'Banana' Magazine Is a Love Story to All Things AZN
Founders Vicki Ho and Kathleen Tso talk about the upcoming Issue 003.
Understanding why Banana magazine is so necessary to the contemporary Asian culture is summed up in one sentence by Vicki Ho: “Growing up, there was never a reason to talk about being Asian.”
But there’s a rising community both stateside and abroad who contradict everything Asians are brought up to be – “silent and to mind [our] own business.” However that’s not without the growing pains that accompany when everyone around you represents otherwise.
In enters Banana. It’s a reconciliation and celebration to the culture that many never got to worship or look up to in their earlier years. It’s a movement and a pivotal one at that in assimilating Asian culture with the West. It’s pride and dignity wrapped into a bound copy.
Read our interview with co-founders Vicki Ho and Kathleen Tso about Issue 003 below. Then pre-order your copy here and stop by the Banana pop-up this weekend in Chinatown, New York.
For those who don’t know, can you explain what “banana” means and how Banana magazine is repurposing the term?
Banana is used in a derogatory way to describe a “white washed” Asian – yellow on the outside, white on the inside. This and “twinkie” were interchangeable names we were called growing up by our peers and even our own family members.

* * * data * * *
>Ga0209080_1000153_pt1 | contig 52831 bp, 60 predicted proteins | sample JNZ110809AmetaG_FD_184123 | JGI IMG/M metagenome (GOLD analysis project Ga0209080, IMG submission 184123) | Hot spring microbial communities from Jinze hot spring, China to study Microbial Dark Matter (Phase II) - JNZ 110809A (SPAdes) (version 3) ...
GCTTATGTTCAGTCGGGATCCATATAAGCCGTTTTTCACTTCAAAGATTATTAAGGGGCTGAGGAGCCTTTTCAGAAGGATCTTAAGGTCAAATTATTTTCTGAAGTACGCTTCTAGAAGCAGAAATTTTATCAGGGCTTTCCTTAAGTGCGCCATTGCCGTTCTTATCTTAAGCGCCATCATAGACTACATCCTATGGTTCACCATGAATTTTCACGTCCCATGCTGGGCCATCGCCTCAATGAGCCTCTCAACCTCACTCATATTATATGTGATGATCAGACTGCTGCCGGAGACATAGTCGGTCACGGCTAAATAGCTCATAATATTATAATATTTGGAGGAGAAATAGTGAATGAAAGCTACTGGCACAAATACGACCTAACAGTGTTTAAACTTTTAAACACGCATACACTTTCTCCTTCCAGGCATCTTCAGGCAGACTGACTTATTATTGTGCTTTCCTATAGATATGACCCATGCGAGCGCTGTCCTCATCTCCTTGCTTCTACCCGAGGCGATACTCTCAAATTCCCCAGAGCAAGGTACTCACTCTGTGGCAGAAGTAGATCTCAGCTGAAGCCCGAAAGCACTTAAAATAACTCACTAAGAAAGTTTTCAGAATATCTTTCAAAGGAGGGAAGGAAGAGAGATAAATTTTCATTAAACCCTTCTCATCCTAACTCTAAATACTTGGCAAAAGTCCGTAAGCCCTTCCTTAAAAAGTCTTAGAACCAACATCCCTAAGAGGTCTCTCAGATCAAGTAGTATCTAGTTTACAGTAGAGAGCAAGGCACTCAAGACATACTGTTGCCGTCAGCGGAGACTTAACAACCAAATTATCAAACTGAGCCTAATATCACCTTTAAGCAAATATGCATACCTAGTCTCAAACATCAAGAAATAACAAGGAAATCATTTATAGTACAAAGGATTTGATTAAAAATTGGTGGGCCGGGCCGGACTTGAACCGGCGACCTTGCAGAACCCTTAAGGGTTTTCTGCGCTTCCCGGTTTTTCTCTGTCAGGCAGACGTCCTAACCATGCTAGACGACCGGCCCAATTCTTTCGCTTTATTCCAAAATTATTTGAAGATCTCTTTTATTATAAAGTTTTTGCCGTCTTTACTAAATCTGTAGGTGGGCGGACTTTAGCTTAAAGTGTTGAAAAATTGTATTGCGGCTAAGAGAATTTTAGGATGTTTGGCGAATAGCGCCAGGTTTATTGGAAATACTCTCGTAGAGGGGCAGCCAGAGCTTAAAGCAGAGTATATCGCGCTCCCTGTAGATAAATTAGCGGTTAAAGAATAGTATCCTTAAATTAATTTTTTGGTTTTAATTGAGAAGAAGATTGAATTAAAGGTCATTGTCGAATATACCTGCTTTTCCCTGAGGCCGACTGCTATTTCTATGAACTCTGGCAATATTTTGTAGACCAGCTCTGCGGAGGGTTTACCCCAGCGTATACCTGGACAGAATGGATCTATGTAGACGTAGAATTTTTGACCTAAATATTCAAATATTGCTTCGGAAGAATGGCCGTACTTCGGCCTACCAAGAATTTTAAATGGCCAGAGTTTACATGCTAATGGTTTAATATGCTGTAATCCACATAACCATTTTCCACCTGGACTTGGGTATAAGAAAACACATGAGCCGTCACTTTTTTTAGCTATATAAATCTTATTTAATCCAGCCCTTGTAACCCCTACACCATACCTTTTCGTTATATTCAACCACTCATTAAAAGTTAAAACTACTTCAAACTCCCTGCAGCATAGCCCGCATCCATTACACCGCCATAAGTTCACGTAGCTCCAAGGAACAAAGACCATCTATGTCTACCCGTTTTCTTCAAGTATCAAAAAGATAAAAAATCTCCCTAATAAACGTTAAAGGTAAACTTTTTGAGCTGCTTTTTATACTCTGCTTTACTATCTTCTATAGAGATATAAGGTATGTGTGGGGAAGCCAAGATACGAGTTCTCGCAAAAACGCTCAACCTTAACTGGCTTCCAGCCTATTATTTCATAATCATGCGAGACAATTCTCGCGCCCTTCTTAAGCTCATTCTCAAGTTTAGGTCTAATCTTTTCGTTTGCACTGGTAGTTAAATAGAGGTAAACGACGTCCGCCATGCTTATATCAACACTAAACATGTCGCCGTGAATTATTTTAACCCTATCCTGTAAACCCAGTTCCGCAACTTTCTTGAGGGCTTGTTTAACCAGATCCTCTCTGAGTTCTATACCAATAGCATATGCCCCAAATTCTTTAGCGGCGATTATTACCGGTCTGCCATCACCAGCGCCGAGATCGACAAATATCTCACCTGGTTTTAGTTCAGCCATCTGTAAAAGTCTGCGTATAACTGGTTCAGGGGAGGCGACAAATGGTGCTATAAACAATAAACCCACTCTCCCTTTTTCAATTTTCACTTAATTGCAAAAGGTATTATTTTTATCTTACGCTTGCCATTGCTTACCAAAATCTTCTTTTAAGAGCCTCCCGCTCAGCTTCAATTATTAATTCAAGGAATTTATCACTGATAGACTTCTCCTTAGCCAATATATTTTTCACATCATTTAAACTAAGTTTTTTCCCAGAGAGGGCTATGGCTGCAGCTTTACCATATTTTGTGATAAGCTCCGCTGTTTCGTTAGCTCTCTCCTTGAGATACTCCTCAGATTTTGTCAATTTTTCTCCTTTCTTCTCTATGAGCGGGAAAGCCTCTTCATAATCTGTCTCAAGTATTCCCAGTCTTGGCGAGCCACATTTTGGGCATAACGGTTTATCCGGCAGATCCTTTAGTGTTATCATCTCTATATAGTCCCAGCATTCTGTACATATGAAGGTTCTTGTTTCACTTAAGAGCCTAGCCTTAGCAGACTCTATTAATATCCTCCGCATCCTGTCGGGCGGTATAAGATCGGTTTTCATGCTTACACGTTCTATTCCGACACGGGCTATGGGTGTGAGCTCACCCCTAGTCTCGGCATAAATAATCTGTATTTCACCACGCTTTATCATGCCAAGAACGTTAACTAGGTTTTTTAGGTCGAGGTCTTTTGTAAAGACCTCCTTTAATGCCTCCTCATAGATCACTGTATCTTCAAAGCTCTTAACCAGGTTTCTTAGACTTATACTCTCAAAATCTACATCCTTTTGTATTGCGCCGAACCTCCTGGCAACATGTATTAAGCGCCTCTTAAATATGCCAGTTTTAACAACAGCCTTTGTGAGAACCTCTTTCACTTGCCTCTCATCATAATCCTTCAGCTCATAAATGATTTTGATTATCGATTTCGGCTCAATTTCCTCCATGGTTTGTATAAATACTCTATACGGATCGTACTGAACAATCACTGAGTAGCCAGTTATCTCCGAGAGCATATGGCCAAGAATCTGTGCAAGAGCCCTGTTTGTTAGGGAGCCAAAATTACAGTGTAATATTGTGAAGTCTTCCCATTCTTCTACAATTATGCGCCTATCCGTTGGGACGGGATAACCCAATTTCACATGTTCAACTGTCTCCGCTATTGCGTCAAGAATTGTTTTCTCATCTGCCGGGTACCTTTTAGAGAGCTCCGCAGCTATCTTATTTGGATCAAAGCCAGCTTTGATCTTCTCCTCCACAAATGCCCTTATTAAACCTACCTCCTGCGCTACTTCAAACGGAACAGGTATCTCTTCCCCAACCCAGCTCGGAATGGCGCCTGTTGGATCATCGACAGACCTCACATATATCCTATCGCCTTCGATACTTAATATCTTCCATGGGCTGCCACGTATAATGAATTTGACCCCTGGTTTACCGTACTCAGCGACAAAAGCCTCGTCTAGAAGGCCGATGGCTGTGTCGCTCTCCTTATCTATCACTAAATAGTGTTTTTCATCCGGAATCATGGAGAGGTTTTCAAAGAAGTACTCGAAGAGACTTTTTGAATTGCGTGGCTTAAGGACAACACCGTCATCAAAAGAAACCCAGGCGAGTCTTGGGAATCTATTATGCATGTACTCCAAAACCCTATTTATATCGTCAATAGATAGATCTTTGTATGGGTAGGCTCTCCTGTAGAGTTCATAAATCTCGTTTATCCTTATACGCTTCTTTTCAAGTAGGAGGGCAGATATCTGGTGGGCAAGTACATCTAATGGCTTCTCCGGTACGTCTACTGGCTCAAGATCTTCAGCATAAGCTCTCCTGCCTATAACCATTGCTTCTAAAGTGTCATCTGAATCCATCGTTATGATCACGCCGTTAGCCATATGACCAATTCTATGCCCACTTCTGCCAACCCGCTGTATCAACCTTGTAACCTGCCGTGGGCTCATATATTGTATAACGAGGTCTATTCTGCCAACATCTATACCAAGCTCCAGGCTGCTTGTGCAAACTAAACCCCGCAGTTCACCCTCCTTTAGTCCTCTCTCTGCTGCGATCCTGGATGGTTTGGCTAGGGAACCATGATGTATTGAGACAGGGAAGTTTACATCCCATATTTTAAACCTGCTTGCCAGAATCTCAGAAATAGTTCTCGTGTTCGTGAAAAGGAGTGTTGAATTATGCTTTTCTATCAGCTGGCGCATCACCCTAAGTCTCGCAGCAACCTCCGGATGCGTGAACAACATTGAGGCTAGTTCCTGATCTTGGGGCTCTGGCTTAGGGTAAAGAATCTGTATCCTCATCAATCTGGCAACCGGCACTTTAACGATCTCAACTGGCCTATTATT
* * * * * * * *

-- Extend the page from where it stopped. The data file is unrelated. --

Our hope is to repurpose “banana” to become a celebratory term. We’re Asians who grew up in a Western world with Eastern values. It’s OK to relate and accept both Asian and American heritage.
Can you talk about how your own Asian-American identity was the catalyst to starting Banana?
Vicki Ho: Like many people in their teenage years, I went through a huge identity crisis. Except on top of teen angst, I also struggled with accepting my Chinese heritage for many many years. Growing up you just want to fit in, you know? It wasn’t until I was much older, and even up until we started Banana, did I start appreciating the culture I was raised in. Banana had taught me the true feeling of aznpryde.
Kathleen Tso: I grew up in a mostly white city in Texas, so I spent most of my life trying to shed my Asian identity to not feel so “different.” It really bums me out that I spent so much time not celebrating who I am. I’m trying to make up for some lost time with Banana, while hoping the magazine can maybe help some other young Asians growing up in non-diverse cities cherish their identities a little more.
What can we expect in Issue 003?
KT: We dive deeper into looking at Chinatown, not only in Manhattan but also the West Coast, celebrating “Asian glow,” discussing the Asian American Identity and so much more.
VH: We never really focus on a set theme each issue – it’s just whatever is reflective of Asian culture that particular year and what we see, feel and are passionate about in the moment. This issue, a lot of our contributors and featured personalities ended up focusing on identity. It’s a consistent thread that weaves in and out of each story.
What inspired the stories told in Issue 003?